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The Collegian

The Student News Site of Tarrant County College

The Collegian

The Student News Site of Tarrant County College

The Collegian

Students’ social anxiety takes its toll in pandemic

Photo+courtey+of+Chris+Greene%2FUnsplash%0ATCC%E2%80%99s+website+has+a+list+of+mental+health+resources+for+students+in+need+of%0Aassistance.+There+are+also+resources+provided+for+military+veterans.
Photo courtey of Chris Greene/Unsplash TCC’s website has a list of mental health resources for students in need of assistance. There are also resources provided for military veterans.

Angelee Gutierrez
reporter

One challenge TCC students face during online learning is worsening social anxiety.

“I found that my social anxiety had actually worsened due to the pandemic because I wasn’t surrounding myself with people as often as I used to,” student Natalia Chavez said.

NE counselor Lilian Mabry said social isolation and the inability to meet in person have set students back with anxiety they coped with in the past. She said normal coping skills like therapy and meditation had previously helped them with their social anxiety issues.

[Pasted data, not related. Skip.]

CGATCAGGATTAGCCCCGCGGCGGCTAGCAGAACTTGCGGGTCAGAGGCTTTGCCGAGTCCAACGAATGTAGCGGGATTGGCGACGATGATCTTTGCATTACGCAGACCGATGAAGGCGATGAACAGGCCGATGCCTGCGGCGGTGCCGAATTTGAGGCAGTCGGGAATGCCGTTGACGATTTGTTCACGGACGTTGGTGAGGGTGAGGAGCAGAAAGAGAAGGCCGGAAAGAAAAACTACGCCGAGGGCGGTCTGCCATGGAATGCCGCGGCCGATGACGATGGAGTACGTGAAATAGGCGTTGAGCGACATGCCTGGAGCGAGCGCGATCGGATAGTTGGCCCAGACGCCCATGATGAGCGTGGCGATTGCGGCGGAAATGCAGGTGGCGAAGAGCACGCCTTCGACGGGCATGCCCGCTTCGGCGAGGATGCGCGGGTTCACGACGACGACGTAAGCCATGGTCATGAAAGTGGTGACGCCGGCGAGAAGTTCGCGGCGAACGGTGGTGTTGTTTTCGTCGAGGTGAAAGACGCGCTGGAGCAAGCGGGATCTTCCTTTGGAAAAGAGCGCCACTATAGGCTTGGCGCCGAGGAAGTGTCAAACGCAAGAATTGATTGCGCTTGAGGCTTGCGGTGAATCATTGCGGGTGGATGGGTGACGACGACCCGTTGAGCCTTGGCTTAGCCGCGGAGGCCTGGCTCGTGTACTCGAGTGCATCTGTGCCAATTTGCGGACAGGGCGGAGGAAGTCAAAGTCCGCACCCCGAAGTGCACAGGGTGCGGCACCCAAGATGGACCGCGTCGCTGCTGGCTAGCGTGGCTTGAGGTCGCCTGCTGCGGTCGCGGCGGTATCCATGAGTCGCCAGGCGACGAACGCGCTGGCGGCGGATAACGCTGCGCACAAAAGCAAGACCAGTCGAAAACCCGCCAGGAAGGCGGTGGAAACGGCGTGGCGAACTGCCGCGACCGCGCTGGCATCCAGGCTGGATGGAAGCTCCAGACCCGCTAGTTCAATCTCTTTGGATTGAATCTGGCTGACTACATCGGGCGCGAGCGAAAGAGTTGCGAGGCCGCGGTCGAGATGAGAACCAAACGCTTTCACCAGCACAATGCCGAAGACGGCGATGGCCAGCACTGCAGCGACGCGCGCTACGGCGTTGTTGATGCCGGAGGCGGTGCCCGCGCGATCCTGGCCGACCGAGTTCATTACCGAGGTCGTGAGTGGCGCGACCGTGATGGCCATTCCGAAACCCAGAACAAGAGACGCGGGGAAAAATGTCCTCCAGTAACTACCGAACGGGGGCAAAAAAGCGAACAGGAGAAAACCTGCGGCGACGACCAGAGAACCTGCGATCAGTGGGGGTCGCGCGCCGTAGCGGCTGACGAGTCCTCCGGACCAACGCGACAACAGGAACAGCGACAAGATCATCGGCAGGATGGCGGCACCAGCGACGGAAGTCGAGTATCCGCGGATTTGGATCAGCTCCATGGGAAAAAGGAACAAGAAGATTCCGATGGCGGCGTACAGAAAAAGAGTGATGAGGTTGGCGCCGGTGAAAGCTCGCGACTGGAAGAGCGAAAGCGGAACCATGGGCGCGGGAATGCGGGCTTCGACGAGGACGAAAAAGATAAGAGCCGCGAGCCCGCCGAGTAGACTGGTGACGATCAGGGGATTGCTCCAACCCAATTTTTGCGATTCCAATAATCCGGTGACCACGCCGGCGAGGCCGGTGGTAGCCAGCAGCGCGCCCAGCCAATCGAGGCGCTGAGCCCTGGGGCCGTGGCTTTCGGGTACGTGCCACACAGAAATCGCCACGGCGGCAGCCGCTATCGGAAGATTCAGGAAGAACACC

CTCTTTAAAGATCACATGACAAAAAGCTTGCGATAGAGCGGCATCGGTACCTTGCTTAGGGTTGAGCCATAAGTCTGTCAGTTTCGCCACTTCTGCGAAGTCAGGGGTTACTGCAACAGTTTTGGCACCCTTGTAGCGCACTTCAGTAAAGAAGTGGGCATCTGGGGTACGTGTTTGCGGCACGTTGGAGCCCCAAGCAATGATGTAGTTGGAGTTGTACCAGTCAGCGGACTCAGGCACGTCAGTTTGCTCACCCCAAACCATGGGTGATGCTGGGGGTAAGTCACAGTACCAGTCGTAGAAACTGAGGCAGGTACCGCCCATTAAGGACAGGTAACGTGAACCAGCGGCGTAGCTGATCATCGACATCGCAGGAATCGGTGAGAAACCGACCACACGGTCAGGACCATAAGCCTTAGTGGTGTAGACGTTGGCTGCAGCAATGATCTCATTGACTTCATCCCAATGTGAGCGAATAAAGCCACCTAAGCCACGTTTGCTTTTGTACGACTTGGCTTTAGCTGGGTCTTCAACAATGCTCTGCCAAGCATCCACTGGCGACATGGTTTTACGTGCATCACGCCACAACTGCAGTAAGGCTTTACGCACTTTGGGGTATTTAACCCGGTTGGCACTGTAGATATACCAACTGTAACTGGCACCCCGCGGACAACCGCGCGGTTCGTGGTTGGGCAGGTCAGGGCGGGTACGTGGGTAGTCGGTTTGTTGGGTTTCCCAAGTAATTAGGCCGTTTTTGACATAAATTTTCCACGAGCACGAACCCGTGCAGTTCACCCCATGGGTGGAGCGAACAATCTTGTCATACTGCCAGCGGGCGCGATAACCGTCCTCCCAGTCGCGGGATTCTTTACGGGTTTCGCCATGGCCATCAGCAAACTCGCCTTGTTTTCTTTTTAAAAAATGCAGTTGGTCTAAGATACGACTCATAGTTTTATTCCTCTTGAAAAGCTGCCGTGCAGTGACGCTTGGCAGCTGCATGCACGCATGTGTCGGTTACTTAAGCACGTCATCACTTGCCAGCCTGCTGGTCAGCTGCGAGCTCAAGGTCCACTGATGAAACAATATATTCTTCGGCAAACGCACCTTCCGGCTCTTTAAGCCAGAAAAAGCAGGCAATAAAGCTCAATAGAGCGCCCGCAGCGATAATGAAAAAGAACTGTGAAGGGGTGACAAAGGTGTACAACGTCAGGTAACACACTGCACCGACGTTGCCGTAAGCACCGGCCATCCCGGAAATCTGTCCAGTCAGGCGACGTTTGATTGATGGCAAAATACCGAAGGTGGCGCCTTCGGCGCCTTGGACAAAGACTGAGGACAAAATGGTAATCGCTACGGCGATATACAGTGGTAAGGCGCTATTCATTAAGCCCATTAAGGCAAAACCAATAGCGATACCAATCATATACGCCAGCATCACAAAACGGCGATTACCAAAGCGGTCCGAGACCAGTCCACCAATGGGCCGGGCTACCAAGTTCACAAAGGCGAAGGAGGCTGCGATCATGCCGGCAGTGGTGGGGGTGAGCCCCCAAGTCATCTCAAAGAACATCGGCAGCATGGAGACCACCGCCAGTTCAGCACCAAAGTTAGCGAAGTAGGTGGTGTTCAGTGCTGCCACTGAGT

“It seems many students with social anxiety have used online learning as a way of dealing with their social anxiety,” Mabry said.

TCC student Nathalie Darkwa said her increased anxiety makes her feel less motivated to reach out to her classmates and professors. She becomes afraid of how she will be perceived, making her fear asking for help.

Darkwa said her anxiety used to involve feeling judged over the way she looked or dressed, but because she wears a mask, she does not worry about that as much.


“No one cares how I look. Therefore, I put less thought into how I present myself in public because no one will recognize me,” Darkwa said.

Chavez said online learning has helped her with presentations since she does not have anyone looking at her while she gives her speech. Her concern is how her anxiety will be when she comes back to school and must deliver presentations in person again.

Mabry said a good way to reduce social anxiety was for students to seek help, meditate, do breathing techniques, exercise, go to support groups and keep a journal. 

 “Psychology Today or the Anxiety and Depression Association of America have ways to connect with a therapist in their area,” Mabry said. “Visiting with a couple of different psychologists or counselors to obtain information and find a good fit to help assess their anxiety.” 

Mabry recommends students let their professors know when they are having a difficult time, and said every campus has Student Accessibility Resources offices that could help them find necessary accommodations.

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